SLADE IN FLAME is well worth seeing, both for Slade fans who want to see a different side to the group and for movie-buffs who enjoy rock music behind-the-scenes biopics…

Thursday, 17 September 2015



In 1968 Paul Newman teamed up with Robert Redford, director George Roy Hill and writer William Goldman to create not only one of the greatest Westerns, but probably my favourite film of all time. I’ll attempt to explain why in some detail…

The plot is loosely based on the true adventures of two outlaws, Robert Leroy Parker (aka Butch Cassidy) and Harry Longbaugh (known as the Sundance Kid). Butch was the extremely likeable head of the Hole In The Wall Gang. The Kid was the somewhat ruthless crack-shot killer of the group, a loner who had no friends except for Butch. After pulling off a series of robberies culminating in the looting of a sum from a train belonging to E.H. Herriman, their tycoon victim paid to assemble a Super Posse so impressive that the two fled to Bolivia with the Kid’s girlfriend Etta Place in tow, where eventually the two thieves were cornered and killed in a shoot-out by the authorities.

William Goldman was extremely smart and justly celebrated in how he wove the story together to craft one of the most brilliant movie scripts of the art form in both plot and priceless dialogue. Goldman wasn’t a fan of the Western genre, hated horses and knew nothing about the period but what appealed to him was the fact that Butch and Sundance ran away to South America. This created a problem: at that time Western films only featured heroic leading characters; you’d never see John Wayne allowed to be a cowardly runaway. Goldman solved this by staging a 27-minute extended sequence in the middle of the movie showing the Super Posse’s pursuit of the pair with almost supernatural and relentless skill. The on-screen staging supported this masterfully by Conrad Hall’s camera direction always filming them tantalisingly too far away to be identified, increasing their looming intimidation “Who ARE those guys?” the boys repeatedly declare in fearful wonder.
Also, Goldman initially struggled with the portrayal of Etta. He hated writing for women in action films as (with the exception of Ripley in the ALIEN series) they were never able to do anything influential. Plus, almost nothing was known about her except that that she was beautiful and possibly a prostitute. Goldman’s solution was two-fold. He gallantly gave her the benefit of the doubt professionally by making her a school-teacher, and conceived her such that in every scene she surprises us. (This ended up being true of the male leads as well).

In casting BUTCH CASSIDY, George Roy Hill, a renowned Broadway and film director of comedy stuck to his guns, so to speak, in wanting Robert Redford opposite Newman. Paul Newman was an established box-office name and the studio demanded Steve McQueen as the Kid. Redford had only done a handful of films at that point and was not an A-list draw yet. Hill knew that there would be great chemistry between Newman and Redford, using their own natural affinity for their parts. He was proved right in spades. Newman (who actually didn’t mind which of them he played)  gives Butch his own loose, warm generosity. Redford though also a likeable man could project an air of suitably cool reserve. They also looked extremely attractive on screen, enhanced even more by the addition of the enchanting talent of Katharine Ross. Redford was made by this film, his career and life changed immeasurably. Incidentally, Goldman’s writing title was THE SUNDANCE KID AND BUTCH CASSIDY until Newman’s star wattage caused it to be reversed to favour him.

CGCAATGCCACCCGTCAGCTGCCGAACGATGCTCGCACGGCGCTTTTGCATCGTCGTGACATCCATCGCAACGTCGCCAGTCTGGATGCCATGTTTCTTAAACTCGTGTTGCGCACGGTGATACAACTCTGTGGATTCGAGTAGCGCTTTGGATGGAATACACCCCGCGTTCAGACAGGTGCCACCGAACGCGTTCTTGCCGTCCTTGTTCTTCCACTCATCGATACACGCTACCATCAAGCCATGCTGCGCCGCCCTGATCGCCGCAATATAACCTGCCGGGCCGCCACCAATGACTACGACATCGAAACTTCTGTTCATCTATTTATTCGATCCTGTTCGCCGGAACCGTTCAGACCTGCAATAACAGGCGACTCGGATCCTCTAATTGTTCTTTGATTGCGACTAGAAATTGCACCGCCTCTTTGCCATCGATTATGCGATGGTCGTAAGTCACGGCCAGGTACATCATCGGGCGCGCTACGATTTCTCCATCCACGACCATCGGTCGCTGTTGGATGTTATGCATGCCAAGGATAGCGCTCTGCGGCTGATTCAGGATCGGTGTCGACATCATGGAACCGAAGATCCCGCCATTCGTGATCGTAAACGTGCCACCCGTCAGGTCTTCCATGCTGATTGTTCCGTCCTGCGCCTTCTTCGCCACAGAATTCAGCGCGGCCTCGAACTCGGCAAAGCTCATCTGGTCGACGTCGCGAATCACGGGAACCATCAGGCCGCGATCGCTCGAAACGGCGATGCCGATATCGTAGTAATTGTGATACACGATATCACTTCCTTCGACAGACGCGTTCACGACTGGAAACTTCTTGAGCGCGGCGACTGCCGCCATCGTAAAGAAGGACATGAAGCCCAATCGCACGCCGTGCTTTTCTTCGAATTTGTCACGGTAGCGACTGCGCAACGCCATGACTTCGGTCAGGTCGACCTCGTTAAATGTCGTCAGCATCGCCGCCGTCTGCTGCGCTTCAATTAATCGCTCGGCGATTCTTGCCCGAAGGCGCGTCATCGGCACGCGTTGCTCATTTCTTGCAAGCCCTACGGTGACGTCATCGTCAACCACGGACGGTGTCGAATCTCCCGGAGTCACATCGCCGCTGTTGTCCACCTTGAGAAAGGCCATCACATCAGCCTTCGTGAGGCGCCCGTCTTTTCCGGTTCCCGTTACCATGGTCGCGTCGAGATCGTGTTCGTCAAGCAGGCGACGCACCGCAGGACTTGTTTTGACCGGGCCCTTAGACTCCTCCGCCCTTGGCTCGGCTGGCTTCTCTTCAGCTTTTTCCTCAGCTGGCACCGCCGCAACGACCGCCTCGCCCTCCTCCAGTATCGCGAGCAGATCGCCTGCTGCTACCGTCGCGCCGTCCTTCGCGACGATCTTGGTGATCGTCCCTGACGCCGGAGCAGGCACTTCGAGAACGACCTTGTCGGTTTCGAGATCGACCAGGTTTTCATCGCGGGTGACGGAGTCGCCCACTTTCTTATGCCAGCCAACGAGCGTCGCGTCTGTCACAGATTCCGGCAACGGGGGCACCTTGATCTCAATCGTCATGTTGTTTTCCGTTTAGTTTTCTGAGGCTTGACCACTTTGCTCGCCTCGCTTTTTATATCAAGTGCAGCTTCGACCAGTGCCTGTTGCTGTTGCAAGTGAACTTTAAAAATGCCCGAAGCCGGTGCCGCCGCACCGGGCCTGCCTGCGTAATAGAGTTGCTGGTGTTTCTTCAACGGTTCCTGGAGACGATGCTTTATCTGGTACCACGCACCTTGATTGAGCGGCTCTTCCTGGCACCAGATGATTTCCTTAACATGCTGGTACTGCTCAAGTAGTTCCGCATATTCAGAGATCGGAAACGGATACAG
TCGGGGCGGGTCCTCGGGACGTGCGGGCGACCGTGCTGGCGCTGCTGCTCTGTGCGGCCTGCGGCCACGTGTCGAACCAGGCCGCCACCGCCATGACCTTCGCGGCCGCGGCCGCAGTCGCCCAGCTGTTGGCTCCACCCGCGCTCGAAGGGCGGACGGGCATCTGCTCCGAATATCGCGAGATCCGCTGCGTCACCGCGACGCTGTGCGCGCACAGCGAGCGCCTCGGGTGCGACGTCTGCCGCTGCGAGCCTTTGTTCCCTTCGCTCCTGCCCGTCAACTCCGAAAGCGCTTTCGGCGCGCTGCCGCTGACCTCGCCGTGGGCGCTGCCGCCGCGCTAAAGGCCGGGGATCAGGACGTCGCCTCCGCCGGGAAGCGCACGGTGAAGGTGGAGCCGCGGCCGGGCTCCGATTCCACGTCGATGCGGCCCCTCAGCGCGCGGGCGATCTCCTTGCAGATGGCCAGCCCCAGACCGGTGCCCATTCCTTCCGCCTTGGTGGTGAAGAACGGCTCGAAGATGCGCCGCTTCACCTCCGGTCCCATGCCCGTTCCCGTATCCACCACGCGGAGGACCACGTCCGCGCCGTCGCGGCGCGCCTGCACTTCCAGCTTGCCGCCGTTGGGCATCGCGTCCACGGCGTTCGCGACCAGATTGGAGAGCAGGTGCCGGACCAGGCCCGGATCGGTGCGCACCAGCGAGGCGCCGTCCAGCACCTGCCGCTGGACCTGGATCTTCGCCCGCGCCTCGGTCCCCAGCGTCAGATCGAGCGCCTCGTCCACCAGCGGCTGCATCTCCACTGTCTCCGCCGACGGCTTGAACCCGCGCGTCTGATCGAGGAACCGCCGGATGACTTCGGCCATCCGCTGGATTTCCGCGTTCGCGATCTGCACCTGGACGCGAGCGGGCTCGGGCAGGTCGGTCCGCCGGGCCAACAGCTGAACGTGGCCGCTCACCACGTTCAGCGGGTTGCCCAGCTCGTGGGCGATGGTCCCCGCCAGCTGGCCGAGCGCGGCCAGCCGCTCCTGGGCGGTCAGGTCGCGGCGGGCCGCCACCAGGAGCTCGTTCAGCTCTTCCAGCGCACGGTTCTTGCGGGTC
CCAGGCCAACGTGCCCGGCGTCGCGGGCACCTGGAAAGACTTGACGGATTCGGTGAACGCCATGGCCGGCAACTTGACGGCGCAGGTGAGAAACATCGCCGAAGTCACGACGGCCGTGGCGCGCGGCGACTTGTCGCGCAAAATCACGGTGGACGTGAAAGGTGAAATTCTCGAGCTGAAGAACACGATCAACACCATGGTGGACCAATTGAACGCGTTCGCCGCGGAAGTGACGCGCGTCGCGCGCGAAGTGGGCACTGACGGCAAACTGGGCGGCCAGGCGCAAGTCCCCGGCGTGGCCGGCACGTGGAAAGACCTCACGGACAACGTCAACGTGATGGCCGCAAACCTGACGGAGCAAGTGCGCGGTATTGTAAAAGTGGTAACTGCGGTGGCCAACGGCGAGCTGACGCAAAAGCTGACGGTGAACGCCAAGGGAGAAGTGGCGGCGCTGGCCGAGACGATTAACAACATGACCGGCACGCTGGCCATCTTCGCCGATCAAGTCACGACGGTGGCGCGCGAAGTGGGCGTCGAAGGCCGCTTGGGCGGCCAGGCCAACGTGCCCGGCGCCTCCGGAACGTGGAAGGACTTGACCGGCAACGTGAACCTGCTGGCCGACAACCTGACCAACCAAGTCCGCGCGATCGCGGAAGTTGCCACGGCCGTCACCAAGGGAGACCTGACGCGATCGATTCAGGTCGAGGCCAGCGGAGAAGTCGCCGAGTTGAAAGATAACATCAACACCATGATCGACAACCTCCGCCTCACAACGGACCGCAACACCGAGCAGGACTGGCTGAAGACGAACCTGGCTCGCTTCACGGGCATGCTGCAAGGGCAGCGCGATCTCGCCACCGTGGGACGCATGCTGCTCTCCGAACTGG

The dialogue of the film is not only extremely witty and economical, it was deliberately composed with a contemporary feel to the characters, giving them a modern sensibility that audiences could relate to. In a lengthy pre-production phase, Goldman and Hill shaped the script’s tone to ensure that the comedy didn’t overshadow the careful relationship they wanted the viewer to have with the boys. Too many laughs would spoil our compassion for them when they die. This concern continued beyond the film’s initial release with some gags possibly being taken out to emphasise this. BUTCH CASSIDY also benefitted from Hill’s theatre background in giving the cast two weeks of rehearsal prior to shooting, an almost unheard-of luxury today.

Shooting went very smoothly, despite Hill being repeatedly hassled by the studio to finish quicker to meet a release date. He was under so much pressure that he slept in one of the dressing rooms to save valuable time in getting onto set fast each day. Newman and Redford developed a generous mutually-supportive bond on and off screen, the beginning of a life-long friendship. (After THE STING, also made with Hill, they hoped for further collaborations – never as sequels – but surprisingly one never materialised).

The one relationship that unfortunately suffered was between Hill and Ross. In her 1994 interview for the DVD, Katharine explained that one day when the crew needed six camera operators and had only four, she volunteered to helm one for them. She’d fancied possibly developing this as a skill. It was not a key position for the shot she filmed, but Hill, one or two of the camera team and stuntmen were angered by this ‘infringement’ and she was thus banned from the set from then onwards apart from her on-screen days, which sadly coloured her enjoyment of filming – although she did marry Conrad Hall. “I was the straight man”. she said self-deprecatingly of her role, which downplays Etta’s humanising of the men-folk. Equally, there is a nice modernity in how she stands up for herself. The Kid takes her for granted as coming along with them to Bolivia. Etta submits to being ‘den mother’, but then curtly supplies her own terms: “I won’t watch you die. I’ll miss that scene if you don’t mind”.